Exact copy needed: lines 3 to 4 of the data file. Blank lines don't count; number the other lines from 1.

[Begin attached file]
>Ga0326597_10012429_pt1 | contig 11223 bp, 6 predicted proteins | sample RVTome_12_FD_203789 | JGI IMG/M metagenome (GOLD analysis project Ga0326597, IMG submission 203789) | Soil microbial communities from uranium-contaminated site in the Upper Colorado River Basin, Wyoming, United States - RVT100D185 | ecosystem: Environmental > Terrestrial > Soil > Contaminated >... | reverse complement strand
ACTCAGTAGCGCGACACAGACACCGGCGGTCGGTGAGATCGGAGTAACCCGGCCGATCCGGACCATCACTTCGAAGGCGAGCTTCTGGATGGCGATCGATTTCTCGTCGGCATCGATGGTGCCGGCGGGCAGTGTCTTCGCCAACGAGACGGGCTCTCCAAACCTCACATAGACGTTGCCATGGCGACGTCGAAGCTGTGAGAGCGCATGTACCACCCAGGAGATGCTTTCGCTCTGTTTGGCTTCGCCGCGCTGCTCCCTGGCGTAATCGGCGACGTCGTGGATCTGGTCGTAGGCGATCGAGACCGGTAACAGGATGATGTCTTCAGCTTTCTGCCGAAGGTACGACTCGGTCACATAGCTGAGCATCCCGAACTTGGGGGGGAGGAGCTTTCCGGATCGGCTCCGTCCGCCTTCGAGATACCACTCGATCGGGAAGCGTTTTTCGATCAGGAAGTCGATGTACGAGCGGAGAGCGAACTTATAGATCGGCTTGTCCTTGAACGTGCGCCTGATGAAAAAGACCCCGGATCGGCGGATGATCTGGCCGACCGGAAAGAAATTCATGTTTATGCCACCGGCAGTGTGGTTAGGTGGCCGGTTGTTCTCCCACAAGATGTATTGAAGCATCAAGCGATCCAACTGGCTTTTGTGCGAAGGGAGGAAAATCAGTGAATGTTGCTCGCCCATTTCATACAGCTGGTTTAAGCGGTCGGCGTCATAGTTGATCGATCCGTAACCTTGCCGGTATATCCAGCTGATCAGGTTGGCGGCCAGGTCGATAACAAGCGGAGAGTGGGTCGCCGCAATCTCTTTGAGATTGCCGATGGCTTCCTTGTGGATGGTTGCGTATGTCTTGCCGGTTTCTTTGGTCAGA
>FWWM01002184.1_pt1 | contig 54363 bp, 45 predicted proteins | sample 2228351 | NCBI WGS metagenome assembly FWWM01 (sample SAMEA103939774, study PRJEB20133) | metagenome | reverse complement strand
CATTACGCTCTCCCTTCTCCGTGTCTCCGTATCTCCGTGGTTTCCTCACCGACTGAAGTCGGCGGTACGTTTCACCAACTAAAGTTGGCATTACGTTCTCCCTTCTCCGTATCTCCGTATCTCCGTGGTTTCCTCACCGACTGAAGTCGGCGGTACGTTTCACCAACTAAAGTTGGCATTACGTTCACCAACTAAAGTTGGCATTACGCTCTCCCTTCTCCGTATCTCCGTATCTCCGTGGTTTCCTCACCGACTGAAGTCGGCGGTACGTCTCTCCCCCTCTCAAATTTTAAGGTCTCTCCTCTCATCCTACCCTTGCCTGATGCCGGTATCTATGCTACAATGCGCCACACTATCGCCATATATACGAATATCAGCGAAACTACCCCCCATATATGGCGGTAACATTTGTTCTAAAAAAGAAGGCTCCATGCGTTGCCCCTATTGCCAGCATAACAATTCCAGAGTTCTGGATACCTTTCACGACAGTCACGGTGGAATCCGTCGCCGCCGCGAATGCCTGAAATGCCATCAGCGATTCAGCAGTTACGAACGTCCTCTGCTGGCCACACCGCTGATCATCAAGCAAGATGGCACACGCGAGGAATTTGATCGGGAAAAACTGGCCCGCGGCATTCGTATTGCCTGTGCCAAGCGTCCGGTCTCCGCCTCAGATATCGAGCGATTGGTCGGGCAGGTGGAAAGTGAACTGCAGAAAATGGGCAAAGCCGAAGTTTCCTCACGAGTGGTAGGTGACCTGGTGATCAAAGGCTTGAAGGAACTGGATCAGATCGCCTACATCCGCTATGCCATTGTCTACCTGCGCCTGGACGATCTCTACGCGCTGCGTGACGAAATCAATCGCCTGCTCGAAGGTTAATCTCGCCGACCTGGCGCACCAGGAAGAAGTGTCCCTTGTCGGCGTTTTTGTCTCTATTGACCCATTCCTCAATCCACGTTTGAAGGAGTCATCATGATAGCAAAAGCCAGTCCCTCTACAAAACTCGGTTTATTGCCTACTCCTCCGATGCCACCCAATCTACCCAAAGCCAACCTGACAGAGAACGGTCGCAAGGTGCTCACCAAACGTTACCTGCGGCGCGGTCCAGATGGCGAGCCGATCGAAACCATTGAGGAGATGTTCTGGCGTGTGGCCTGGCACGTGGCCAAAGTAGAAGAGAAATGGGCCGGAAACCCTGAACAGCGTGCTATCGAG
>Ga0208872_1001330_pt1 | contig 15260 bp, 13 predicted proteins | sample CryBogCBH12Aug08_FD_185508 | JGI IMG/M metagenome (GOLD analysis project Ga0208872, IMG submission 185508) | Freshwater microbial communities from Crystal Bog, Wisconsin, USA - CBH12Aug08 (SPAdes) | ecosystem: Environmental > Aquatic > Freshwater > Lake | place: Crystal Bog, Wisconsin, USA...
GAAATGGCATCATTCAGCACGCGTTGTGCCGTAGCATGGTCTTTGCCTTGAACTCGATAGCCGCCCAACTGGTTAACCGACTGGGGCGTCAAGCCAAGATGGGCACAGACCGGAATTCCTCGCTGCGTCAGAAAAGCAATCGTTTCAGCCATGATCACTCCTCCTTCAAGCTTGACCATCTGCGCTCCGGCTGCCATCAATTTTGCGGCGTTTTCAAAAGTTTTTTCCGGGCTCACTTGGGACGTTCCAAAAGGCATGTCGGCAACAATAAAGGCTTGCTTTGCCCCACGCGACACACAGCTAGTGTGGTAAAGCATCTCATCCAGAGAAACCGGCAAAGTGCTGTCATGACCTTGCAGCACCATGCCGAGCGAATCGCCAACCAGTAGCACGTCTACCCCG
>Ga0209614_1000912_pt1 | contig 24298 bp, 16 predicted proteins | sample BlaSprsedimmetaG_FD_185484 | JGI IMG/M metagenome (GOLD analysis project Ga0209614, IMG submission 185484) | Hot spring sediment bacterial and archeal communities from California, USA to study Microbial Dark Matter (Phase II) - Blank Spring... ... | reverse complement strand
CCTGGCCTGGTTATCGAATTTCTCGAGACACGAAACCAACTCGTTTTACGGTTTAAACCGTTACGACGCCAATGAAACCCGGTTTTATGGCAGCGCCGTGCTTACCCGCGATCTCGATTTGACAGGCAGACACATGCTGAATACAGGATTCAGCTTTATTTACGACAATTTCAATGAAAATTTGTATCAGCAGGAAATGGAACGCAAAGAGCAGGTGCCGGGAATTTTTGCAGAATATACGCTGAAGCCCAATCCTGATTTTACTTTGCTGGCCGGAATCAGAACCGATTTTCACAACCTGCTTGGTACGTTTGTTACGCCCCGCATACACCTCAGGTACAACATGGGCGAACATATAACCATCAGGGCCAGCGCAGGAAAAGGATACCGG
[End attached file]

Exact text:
>FWWM01002184.1_pt1 | contig 54363 bp, 45 predicted proteins | sample 2228351 | NCBI WGS metagenome assembly FWWM01 (sample SAMEA103939774, study PRJEB20133) | metagenome | reverse complement strand
CATTACGCTCTCCCTTCTCCGTGTCTCCGTATCTCCGTGGTTTCCTCACCGACTGAAGTCGGCGGTACGTTTCACCAACTAAAGTTGGCATTACGTTCTCCCTTCTCCGTATCTCCGTATCTCCGTGGTTTCCTCACCGACTGAAGTCGGCGGTACGTTTCACCAACTAAAGTTGGCATTACGTTCACCAACTAAAGTTGGCATTACGCTCTCCCTTCTCCGTATCTCCGTATCTCCGTGGTTTCCTCACCGACTGAAGTCGGCGGTACGTCTCTCCCCCTCTCAAATTTTAAGGTCTCTCCTCTCATCCTACCCTTGCCTGATGCCGGTATCTATGCTACAATGCGCCACACTATCGCCATATATACGAATATCAGCGAAACTACCCCCCATATATGGCGGTAACATTTGTTCTAAAAAAGAAGGCTCCATGCGTTGCCCCTATTGCCAGCATAACAATTCCAGAGTTCTGGATACCTTTCACGACAGTCACGGTGGAATCCGTCGCCGCCGCGAATGCCTGAAATGCCATCAGCGATTCAGCAGTTACGAACGTCCTCTGCTGGCCACACCGCTGATCATCAAGCAAGATGGCACACGCGAGGAATTTGATCGGGAAAAACTGGCCCGCGGCATTCGTATTGCCTGTGCCAAGCGTCCGGTCTCCGCCTCAGATATCGAGCGATTGGTCGGGCAGGTGGAAAGTGAACTGCAGAAAATGGGCAAAGCCGAAGTTTCCTCACGAGTGGTAGGTGACCTGGTGATCAAAGGCTTGAAGGAACTGGATCAGATCGCCTACATCCGCTATGCCATTGTCTACCTGCGCCTGGACGATCTCTACGCGCTGCGTGACGAAATCAATCGCCTGCTCGAAGGTTAATCTCGCCGACCTGGCGCACCAGGAAGAAGTGTCCCTTGTCGGCGTTTTTGTCTCTATTGACCCATTCCTCAATCCACGTTTGAAGGAGTCATCATGATAGCAAAAGCCAGTCCCTCTACAAAACTCGGTTTATTGCCTACTCCTCCGATGCCACCCAATCTACCCAAAGCCAACCTGACAGAGAACGGTCGCAAGGTGCTCACCAAACGTTACCTGCGGCGCGGTCCAGATGGCGAGCCGATCGAAACCATTGAGGAGATGTTCTGGCGTGTGGCCTGGCACGTGGCCAAAGTAGAAGAGAAATGGGCCGGAAACCCTGAACAGCGTGCTATCGAG